Unfortunately, nothing lasts forever. At college stations, student management usually changes every academic year, and weak managers are subject to the will of whatever idiot staff "advisor" the college sees fit to place. About a year before I quit, Wright State hired just such an advisor. I don't remember her name, but she talked a lot about "paradigms" and "new models" and "the business of media" -- which pretty much translated to, "WWSU should have exactly the same programming that commercial stations have." Some time in the mid-'90s, they sold all the vinyl for about a tenth of what it was worth then (which is about a hundredth of what it would be worth today). Dave Graeter told me that Laura Pop-Tart bought every HUSKER DU record for a quarter each. Worst part is, I missed that sale, so I didn't get shit! Motherfucker...
Of course, some of the things that made the point of working at a college station have been made irrelevant today by consumer technology. Local bands can get better exposure on the web than any radio station could offer. Any decent rave or club plays the same music (or its present-day counterpart) and has fewer restrictions than Alternative Tuesday. No record collection anywhere at any time can match what's available through audio blogs, file sharing, and legitimate music download sites on the web. And any PC or Mac will give you production power that's as good as the average studio (even bands are recording entire albums on PC). But at the time, college radio stations like WWSU were a vital place for the music-obsessed.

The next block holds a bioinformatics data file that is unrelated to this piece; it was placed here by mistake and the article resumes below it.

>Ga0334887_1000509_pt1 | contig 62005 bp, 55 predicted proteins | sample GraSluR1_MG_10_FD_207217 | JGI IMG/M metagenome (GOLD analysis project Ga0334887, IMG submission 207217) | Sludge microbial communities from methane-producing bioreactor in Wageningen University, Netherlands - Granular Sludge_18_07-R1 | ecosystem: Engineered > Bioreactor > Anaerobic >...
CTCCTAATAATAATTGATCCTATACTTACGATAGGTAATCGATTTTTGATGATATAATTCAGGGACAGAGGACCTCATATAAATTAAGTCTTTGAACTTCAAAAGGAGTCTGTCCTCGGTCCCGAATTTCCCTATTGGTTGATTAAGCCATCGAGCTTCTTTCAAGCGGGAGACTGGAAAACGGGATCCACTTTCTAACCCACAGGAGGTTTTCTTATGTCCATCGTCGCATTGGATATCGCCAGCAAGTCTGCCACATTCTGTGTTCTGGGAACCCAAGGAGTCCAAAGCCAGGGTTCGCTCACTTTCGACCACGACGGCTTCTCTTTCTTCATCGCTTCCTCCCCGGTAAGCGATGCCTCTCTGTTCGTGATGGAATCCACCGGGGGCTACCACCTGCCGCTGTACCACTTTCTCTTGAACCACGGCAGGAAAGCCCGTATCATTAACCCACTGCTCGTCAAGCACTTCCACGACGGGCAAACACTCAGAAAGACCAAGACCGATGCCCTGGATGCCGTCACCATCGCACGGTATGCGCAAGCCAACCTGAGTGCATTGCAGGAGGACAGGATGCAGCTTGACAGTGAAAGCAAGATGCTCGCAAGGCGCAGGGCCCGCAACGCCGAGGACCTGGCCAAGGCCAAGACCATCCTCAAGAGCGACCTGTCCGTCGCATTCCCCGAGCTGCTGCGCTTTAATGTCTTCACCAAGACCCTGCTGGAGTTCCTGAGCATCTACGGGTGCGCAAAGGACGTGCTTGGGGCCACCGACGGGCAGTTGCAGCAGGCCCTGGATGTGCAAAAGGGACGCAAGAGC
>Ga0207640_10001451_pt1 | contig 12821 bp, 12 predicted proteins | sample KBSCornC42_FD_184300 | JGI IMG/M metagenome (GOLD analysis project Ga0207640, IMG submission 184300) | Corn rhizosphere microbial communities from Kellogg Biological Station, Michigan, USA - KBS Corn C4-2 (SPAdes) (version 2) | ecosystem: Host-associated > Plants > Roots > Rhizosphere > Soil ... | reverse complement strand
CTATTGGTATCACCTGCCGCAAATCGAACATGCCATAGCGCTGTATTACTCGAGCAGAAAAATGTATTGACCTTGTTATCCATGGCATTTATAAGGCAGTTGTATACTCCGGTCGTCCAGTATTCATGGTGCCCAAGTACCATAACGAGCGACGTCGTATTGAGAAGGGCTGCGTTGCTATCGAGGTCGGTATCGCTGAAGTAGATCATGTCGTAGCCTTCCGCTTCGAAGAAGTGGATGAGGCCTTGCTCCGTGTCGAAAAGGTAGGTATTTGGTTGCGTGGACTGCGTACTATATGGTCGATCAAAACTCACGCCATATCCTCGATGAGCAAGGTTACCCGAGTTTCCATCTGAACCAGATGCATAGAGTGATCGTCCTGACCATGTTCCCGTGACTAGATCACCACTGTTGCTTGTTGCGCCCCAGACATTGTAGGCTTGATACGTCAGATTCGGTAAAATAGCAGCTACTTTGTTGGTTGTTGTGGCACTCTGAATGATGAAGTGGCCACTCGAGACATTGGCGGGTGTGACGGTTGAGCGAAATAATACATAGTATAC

This entry is only the first of two or three I'm planning on WWSU. Today I just wanted to talk about the station and why people who were dissatisfied with what the mainstream music industry was offering would congregate there. In subsequent posts, I'll be talking about some of the personalities that made WWSU such a great place to be. But enough words--let's get to the music.
For your downloading pleasure, I Remember Dayton presents Side One of a WWSU-produced 7" EP of local artists released in 1987. I'm only giving you Side One because that's the "modern rock" side. Until Spring Quarter of 1988, WWSU used to split its schedule into jazz during the day and modern rock at night (I think the switchover was 3 p.m.). Side Two is a couple of local jazz artists, and because this blog is called "I Remember Dayton PUNK and INDIE ROCK" (and because I just don't like jazz), I'm not going to the trouble of ripping that side. UPDATE 2-4-2013: That's really kind of a stupid reason not to rip the whole thing, so when I did this re-rip, I got both sides.